I've sailed Hobie Cats on Lake Michigan before. Not bad this time of year. In October, probably not so much. But they are FUN and FAST. Go for it. Sailing on Hobies got me into sailing in the first place long ago. I still take one out on occasion if we are visiting somewhere that has them for rent.

You WILL flip it. That's pretty much guaranteed. Just know how to right it and wear a life jacket!
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Old 22-08-2014, 13:10   #6
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Re: Advice On First Boat

Quote:
Originally Posted by John Drake View Post
Hello and welcome.

You live in MI, where the water can be cold. And have not sailed before. So, while you CAN learn to sail on a Hobie, I would not recommend it for you.

It is a wet boat, and if you sail it to its edge, or just make some basic mistakes, you will ultimately flip it. In places, such as HI and FL, that is FUN. In MI, I would not think so.

I would look for a used monohull in good shape. Something similar to a 420, if not a 420 itself. A 420's is a great boat to learn on, it has a main and a jib and you, solo or with a friend can sail one to the very very edge and have an absolute blast, while still maintaining perfect control. 420 are a popular racing class, all over the country, if not all over the world.

Books:

The Annapolis Book of Seamanship. Just about everything you will need to know is in there.

If you are curious about boats, spend the money and get Practical Sailors two volume set, Practical Boat Buying. All you ever wanted to know about how sailboats are designed and built.

Then, read Webb Chiles', A Single Wave.

Do the above, and you can become a world class sailor.

Hope this helps

Best

J
I disagree. With a bit of precaution, a Hobie 16 is an ideal boat to learn on -- even if you are in cold MI. I learned on a similar Dart 15, admittedly in warmer waters (Hong Kong).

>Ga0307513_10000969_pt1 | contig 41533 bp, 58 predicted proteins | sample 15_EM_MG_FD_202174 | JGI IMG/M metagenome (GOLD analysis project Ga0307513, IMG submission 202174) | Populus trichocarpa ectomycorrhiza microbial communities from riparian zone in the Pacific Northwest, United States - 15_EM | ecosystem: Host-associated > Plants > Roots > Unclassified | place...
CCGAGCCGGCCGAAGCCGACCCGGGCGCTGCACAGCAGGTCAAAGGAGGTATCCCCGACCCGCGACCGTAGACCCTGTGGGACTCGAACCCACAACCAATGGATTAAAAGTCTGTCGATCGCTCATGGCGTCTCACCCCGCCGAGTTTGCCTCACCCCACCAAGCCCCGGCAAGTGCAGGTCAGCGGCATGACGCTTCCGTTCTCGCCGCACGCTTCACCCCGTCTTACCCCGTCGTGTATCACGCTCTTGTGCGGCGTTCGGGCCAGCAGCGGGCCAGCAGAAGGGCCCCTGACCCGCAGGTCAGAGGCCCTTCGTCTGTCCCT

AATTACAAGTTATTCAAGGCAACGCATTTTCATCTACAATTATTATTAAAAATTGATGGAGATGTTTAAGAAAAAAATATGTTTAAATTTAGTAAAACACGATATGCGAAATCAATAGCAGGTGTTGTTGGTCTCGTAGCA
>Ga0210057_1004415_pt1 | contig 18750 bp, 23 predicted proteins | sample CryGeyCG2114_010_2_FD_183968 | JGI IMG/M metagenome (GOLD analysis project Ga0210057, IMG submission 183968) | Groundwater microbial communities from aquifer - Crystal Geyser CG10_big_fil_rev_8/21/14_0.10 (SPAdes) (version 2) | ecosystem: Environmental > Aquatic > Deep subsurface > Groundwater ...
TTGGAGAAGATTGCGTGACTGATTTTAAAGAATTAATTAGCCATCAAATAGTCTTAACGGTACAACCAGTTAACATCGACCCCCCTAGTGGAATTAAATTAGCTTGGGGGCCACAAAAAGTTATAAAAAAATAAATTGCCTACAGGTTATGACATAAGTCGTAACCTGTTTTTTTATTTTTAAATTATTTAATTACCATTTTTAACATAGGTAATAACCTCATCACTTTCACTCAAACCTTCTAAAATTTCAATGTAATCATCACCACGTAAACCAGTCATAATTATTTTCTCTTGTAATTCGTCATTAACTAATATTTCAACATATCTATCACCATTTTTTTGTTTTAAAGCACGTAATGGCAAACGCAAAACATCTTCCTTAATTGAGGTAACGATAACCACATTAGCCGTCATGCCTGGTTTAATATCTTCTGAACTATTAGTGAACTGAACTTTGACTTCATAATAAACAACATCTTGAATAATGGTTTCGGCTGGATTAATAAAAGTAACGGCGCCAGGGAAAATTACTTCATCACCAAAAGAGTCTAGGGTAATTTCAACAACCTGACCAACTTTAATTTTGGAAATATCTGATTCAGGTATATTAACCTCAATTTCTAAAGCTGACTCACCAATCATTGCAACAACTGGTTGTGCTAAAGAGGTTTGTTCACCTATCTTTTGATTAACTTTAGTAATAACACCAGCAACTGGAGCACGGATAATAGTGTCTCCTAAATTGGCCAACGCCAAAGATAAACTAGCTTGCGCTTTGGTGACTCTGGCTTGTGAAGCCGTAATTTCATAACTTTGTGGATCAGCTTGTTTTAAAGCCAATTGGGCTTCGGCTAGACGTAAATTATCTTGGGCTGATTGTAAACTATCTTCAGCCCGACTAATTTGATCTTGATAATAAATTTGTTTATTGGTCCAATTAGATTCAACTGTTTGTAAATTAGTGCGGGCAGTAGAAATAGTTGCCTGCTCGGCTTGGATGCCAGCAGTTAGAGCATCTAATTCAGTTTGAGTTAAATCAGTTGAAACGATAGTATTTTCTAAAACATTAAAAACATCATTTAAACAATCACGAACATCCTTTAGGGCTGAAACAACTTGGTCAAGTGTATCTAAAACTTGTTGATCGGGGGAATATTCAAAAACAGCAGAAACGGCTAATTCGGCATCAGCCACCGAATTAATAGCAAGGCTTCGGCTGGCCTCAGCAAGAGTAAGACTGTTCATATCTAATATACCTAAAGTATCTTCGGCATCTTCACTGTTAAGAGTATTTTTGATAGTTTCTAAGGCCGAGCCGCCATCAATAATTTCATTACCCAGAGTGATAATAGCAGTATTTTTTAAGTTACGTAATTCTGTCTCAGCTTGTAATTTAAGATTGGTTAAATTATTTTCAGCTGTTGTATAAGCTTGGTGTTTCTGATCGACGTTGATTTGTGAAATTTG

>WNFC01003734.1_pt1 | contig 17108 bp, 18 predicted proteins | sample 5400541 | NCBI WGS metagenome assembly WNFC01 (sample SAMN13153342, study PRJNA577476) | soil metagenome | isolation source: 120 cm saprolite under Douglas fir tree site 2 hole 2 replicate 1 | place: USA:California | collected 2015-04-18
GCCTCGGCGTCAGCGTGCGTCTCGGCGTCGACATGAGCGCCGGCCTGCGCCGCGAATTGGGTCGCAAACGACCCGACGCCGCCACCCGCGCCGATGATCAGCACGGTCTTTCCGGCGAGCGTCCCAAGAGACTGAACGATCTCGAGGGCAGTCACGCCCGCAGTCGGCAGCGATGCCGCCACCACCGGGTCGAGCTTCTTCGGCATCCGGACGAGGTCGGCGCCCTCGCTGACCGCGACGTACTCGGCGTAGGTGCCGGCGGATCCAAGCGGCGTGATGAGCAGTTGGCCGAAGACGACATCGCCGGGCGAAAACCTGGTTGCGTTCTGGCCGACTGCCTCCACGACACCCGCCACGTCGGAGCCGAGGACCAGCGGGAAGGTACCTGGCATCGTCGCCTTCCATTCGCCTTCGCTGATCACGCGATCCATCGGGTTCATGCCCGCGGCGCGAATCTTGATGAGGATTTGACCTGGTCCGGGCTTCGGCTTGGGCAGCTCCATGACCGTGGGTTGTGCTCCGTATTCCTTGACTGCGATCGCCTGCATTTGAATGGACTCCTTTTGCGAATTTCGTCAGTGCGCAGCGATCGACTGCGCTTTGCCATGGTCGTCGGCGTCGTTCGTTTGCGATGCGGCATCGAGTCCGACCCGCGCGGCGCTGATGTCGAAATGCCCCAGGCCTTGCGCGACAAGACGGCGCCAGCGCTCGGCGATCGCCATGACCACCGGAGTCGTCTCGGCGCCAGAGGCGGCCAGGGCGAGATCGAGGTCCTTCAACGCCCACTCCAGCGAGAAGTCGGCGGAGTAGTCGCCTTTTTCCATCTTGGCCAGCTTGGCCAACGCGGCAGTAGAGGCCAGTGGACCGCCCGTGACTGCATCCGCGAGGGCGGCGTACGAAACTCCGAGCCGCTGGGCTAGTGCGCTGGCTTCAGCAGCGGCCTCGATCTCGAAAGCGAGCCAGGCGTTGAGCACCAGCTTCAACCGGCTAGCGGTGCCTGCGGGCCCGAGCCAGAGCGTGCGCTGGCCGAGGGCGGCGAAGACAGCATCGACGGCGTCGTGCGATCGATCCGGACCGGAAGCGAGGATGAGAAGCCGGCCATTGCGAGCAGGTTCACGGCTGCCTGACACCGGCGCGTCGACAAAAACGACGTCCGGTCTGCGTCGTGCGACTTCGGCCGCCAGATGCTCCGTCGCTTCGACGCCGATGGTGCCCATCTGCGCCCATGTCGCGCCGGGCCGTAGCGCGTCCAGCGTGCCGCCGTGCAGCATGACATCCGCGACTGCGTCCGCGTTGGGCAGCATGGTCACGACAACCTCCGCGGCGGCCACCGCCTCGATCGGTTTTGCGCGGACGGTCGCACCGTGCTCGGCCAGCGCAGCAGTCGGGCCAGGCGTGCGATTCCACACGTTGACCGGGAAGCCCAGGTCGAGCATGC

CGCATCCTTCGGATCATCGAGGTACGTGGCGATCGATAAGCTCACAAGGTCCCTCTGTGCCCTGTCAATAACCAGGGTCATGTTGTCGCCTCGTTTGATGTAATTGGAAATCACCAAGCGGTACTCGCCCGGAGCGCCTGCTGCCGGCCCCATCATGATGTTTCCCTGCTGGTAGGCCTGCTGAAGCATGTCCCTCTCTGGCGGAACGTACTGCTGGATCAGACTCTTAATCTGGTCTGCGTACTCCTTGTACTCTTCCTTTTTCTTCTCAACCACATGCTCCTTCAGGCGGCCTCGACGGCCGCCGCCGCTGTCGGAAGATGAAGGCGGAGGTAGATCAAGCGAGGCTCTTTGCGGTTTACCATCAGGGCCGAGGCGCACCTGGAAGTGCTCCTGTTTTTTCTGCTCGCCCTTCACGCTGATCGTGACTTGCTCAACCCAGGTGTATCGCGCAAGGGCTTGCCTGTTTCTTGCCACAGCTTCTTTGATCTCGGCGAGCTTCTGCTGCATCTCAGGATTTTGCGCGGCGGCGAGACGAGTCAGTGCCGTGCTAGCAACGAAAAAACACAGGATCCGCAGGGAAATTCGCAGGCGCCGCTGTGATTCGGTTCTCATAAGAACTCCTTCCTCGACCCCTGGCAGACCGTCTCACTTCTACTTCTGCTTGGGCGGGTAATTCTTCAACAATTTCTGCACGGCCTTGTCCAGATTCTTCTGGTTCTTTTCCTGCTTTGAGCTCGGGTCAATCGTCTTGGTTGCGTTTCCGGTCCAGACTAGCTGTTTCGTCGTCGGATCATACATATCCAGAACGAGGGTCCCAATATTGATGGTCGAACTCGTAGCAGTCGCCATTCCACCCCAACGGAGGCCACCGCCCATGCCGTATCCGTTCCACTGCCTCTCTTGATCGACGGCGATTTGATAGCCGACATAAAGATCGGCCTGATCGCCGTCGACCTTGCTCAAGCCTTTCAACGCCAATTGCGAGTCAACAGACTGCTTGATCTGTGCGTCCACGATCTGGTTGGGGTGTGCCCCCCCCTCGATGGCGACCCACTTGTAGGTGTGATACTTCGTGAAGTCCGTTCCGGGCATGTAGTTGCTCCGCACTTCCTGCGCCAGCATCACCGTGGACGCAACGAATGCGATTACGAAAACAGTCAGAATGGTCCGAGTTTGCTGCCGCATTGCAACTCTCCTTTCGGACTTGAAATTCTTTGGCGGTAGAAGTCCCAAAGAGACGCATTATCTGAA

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Old 22-08-2014, 17:28   #7
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Re: Advice On First Boat

Thanks everyone for the replies.

I think the library is still open around here I'll head there to search for the books you all suggested, and if they're not there I guess it's off to the internet to shop for them.

Unfortunately I got in contact with the owner of the Hobie and it was sold. Any thoughts on this Chrysler Mutineer 15 Foot Sailboat it looks to be in decent shape and thankfully has a trailer this time.
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Old 22-08-2014, 18:28   #8
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Re: Advice On First Boat

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Originally Posted by nookiemrsmith View Post
Thanks everyone for the replies.

I think the library is still open around here I'll head there to search for the books you all suggested, and if they're not there I guess it's off to the internet to shop for them.

Unfortunately I got in contact with the owner of the Hobie and it was sold. Any thoughts on this Chrysler Mutineer 15 Foot Sailboat it looks to be in decent shape and thankfully has a trailer this time.